SEADRIFT – Trudging through tangles of tall grass, a group of volunteer searchers, their brows glistening with sweat, canvassed another overgrown field less than a mile from where Suzie Escobedo was reported missing days earlier.
“We’ll take it one step at a time,” said John Rugg, a 63-year-old Houston volunteer turned searcher. “I don’t know how long it’s going to take.”
Tuesday, five days after 25-year-old Escobedo went missing, local authorities were aided by volunteer searchers from Texas EquuSearch Mounted Search and Recovery Team, a nonprofit that specializes in finding lost people. About 20 volunteers from the nonprofit, including Rugg, led groups of more than 40 local volunteers in looking for Escobedo or any evidence related to her disappearance.
“She is part of the community, and everybody is worried,” said Investigator Gracie Mendoza, of the Calhoun County Sheriff’s Office. “She just needs to be found.”
Authorities suspect foul play is involved in Escobedo’s disappearance in part because of what she has left behind — her keys, cellphone and a 4-month-old daughter she was caring for, said Chief Deputy Johnny Krause. Although investigators are awaiting the results of forensic testing, they have obtained search warrants and even seized Escobedo’s Loop Road mobile home to preserve any potential evidence inside.
They have yet to make any breaks in her case, Krause said Tuesday afternoon.
Nevertheless, EquuSearch director Tim Miller said he remained optimistic about the search for Escobedo. He said his group of mostly Houston residents accepted an invitation from Escobedo’s family to work in Seadrift after authorities approved of their presence.
“Many, many times, we are the last resort, and the only resort, for the families,” Miller said.
Inside the Seadrift Civic Center on Tuesday morning, local volunteers split into two groups – those with all-terrain vehicles and those who planned to search on foot.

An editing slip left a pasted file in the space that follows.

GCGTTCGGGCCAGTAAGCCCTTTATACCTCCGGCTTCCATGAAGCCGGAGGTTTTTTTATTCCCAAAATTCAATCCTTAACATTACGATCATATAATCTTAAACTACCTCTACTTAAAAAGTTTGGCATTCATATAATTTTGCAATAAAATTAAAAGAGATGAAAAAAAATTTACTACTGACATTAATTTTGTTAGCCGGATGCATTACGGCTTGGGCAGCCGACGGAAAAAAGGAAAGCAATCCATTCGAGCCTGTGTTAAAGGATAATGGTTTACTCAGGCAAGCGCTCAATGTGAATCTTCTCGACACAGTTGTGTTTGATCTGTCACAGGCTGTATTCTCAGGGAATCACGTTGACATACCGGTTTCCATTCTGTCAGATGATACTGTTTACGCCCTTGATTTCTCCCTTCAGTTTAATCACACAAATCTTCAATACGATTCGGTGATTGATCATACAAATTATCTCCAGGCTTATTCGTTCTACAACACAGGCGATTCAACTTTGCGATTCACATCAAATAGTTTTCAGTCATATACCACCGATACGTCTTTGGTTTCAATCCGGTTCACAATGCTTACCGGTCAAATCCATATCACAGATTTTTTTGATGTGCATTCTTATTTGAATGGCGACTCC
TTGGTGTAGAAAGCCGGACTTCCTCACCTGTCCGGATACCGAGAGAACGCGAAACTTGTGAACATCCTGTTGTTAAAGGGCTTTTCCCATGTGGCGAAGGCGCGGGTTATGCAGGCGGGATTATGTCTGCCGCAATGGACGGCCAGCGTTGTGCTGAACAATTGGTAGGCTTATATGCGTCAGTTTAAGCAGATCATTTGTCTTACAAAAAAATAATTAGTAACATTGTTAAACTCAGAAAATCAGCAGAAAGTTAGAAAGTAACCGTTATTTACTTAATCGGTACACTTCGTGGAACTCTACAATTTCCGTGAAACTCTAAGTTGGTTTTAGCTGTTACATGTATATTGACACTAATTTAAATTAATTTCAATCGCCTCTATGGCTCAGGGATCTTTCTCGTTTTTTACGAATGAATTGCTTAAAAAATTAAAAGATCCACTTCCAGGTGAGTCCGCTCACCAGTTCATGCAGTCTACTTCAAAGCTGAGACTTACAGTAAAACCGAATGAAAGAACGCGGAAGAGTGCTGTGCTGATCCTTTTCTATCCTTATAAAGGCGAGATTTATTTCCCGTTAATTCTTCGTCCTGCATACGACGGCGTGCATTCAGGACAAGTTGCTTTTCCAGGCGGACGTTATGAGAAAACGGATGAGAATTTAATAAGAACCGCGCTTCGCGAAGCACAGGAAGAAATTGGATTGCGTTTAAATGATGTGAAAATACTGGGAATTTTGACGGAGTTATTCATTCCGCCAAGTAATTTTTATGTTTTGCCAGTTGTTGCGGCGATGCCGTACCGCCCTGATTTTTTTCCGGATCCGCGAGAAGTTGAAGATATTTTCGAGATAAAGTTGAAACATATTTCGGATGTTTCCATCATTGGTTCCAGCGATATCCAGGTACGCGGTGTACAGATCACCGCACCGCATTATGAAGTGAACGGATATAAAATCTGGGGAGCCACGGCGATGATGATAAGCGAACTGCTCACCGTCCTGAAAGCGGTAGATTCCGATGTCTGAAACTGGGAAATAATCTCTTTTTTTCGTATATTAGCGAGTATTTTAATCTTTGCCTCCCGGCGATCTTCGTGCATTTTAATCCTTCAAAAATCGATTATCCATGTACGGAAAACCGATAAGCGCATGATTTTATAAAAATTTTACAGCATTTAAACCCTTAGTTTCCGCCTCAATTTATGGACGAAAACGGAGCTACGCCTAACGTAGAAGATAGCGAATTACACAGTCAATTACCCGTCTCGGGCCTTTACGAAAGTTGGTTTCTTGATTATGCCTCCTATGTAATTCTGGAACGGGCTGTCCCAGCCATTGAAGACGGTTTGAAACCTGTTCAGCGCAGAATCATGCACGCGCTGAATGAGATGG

“Everybody has their part of the puzzle,” Rugg said.
Seadrift resident Esmerelda Macias, 40, said she was compelled to help search for Escobedo, whom she has known for more than 20 years.
Armed with a long garden hoe to extend her reach, Macias spent the morning trekking through the less-traversed portions of the county in search of her friend.
“If you see any fresh tire tracks or anything that a woman might have falling out of her purse or off of her body, that’s what we are looking for,” said Rugg, who led a team of volunteer searchers.
After taking an ATV to an area designated by investigators, Rugg’s handful of searchers spread out, walking slowly and keeping an eye out for anything out of the ordinary.
The group walked along roadway shoulders, peered into underbrush and even opened a dumpster to examine its contents.
They also relied on their senses of smell and hearing.
“Be alert for insect activity and noise,” Rugg said. “You’ll hear fruit flies and stuff like that.”
Rugg has worked with EquuSearch since March 4, 2015, the day his then 20-year-old nephew, Kyle Rugg, went missing. To date, Kyle Rugg has not been found.
The saddest part of any missing-person case is telling family members the search must be suspended, Miller said.
They planned to continue their search Wednesday morning after an 8 a.m. meeting at the Seadrift Civic Center, 501 Main St.
“We try to bring closure,” said EquuSearch member K.T. Terrell, 50. “Sometimes it’s good. Sometimes it’s bad.”